In some cases, such a relationship even evolved to form a fully symbiotic mutualist arrangement between the dog and the humans with whom he/she shared its living space, as the authors explore through the example of a dog called Snoopy, who lived in a neighborhood in the outskirts of the city.
Snoopy (…) acted as a companion and guard dog (i.e., a full pet) in the street environment, with two or three owners who fed him. In this context, not only did the stray dog gain the city as his territory, but the city also gained from his presence. (…) He would occasionally protect neighborhood children from unfamiliar stray dogs and even accompany neighbors who were drunk. All this reinforced his charisma among neighbors. Snoopy developed into a kind of night watchman and guardian of the street, thus adapting perfectly to his new habitat. (…) He was thus a visible symbol of the relationships between local residents, and although nobody ever completely took ownership of him, he was recognized as an inhabitant of the street and a factor for social cohesion. (p. 13-14)
Quiltros such as Snoopy embody several roles, even acting as some kind of vigilantes for the neighborhood’s inhabitants. In response, they earn some food and affection. By doing so, they materialize a positive urban experience of identity and belonging.
Roaming regulations with Cholito
Not all quiltros’ roaming is welcomed, though. Besides the mutually caring relationship established with dogs such as Snoopy, daily encounters with quiltros could be a source of disgust, even fear. Quiltros are usually dirty, carrying unwanted companions such as ticks and scabies. They can be dangerous too, barking menacingly (even, in some cases, biting) if they feel you are threatening them or invading their territory. Reflecting this judgment, a nation-wide “Quality of Life” survey carried out by Chile’s Ministry of Health in 2016 asked people to indicate the worst environmental problems in their local areas (MINSAL 2017). Occupying the first place – well above traditional urban malaises such as noise, illegal dumpsters, air and water pollution, bad smells, etc. – appears “perros vagos” (stray dogs). Not all quiltros roam-with city dwellers, that is for sure.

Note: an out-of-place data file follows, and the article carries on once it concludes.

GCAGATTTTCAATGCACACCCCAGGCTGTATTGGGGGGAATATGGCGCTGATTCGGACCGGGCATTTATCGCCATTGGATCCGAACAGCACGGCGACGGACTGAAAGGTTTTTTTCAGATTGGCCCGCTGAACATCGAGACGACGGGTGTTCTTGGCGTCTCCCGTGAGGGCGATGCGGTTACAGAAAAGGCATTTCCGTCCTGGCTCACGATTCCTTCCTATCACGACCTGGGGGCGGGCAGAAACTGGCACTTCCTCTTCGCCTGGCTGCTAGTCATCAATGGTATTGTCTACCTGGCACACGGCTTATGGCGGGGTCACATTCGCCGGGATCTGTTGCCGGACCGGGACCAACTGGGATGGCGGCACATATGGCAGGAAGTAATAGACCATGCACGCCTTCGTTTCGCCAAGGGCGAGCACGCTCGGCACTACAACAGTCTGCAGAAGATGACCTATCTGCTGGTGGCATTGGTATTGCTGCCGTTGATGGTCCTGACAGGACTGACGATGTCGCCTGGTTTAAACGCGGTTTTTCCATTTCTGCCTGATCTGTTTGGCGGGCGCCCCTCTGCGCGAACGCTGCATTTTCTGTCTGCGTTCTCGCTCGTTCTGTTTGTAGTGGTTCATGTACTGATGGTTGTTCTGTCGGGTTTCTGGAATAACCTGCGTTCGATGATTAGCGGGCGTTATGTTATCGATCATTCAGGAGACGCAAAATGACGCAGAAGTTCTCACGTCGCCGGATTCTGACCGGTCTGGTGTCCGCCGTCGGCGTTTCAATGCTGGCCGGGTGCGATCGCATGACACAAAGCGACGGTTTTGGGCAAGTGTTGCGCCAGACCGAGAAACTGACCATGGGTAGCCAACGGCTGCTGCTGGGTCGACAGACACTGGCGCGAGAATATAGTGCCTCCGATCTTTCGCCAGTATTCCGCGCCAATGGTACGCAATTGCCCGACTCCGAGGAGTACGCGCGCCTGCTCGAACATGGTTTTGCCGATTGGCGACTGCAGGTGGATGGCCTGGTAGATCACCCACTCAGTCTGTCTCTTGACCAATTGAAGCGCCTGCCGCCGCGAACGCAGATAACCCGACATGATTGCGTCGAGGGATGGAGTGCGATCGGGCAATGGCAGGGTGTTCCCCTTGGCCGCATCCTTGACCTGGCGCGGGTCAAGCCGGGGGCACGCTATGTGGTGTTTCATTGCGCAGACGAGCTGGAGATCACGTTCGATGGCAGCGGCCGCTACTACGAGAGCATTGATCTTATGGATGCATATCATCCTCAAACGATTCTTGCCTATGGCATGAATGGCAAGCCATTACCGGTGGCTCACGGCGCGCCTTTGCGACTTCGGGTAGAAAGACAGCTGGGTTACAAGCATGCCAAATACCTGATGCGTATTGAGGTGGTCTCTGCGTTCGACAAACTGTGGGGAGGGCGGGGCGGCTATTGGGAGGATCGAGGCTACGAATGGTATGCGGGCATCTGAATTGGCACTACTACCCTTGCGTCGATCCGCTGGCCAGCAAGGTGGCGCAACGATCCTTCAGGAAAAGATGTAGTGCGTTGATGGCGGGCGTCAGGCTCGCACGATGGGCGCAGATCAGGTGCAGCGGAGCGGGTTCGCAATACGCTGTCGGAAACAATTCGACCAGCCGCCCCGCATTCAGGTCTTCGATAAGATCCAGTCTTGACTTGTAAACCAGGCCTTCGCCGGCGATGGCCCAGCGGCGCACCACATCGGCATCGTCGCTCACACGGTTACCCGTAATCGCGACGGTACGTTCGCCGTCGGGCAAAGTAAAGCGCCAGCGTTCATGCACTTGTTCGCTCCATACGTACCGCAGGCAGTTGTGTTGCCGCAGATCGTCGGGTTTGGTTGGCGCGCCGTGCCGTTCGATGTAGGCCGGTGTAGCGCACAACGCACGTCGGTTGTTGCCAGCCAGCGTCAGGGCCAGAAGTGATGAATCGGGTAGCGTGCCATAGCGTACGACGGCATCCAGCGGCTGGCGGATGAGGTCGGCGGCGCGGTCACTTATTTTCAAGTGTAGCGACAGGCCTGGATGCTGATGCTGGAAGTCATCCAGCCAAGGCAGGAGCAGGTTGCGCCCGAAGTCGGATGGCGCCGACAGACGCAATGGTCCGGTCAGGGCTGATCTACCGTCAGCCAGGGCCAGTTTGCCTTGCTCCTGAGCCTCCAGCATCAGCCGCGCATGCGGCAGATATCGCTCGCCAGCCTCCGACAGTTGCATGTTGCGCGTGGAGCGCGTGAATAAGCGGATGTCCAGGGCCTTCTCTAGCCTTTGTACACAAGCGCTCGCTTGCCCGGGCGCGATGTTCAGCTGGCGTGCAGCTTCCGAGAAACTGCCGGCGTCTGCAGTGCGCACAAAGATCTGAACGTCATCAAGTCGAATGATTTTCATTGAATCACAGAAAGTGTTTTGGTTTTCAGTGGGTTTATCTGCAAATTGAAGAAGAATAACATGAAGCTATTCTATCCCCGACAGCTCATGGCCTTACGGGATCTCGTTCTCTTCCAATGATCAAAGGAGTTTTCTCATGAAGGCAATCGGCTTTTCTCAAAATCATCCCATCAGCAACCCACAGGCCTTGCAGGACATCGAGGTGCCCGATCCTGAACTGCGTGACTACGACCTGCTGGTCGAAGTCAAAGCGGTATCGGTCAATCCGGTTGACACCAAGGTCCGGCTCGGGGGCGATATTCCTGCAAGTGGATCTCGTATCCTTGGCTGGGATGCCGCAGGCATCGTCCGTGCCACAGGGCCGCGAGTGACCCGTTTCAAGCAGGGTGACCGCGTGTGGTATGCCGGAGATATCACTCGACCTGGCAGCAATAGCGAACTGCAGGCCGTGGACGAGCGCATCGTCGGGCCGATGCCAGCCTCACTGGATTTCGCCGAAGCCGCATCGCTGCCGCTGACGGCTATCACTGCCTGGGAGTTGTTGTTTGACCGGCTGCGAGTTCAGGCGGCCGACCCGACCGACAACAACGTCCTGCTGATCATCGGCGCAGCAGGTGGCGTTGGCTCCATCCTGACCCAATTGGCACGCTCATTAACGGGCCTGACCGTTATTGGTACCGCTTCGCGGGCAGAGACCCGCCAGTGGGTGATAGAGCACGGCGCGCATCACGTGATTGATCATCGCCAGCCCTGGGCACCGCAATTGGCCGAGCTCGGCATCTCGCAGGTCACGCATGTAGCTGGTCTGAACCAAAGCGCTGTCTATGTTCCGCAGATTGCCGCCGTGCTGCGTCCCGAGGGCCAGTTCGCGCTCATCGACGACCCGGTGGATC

However, this alienation could be also a source of novel forms of roaming-with, as it happened in the case of a quiltro known as Cholito. A well-known inhabitant of the Patronato area in downtown Santiago, in January 2017 Cholito was beaten to death by two people enraged by the dog’s habit of sleeping at the entrance of their store. After neighbors denounced such grim outcome through videos posted on social media, the killing became a national controversy concerning cruelty to animals, especially quiltros.
With the passage of time, this controversy motivated members of the Chilean parliament to propose a bill focused on animal protection. Beyond protection, the bill aimed at changing the way Chilean regulations regard animals, as it was argued by congressman Daniel Melo when introducing the motion: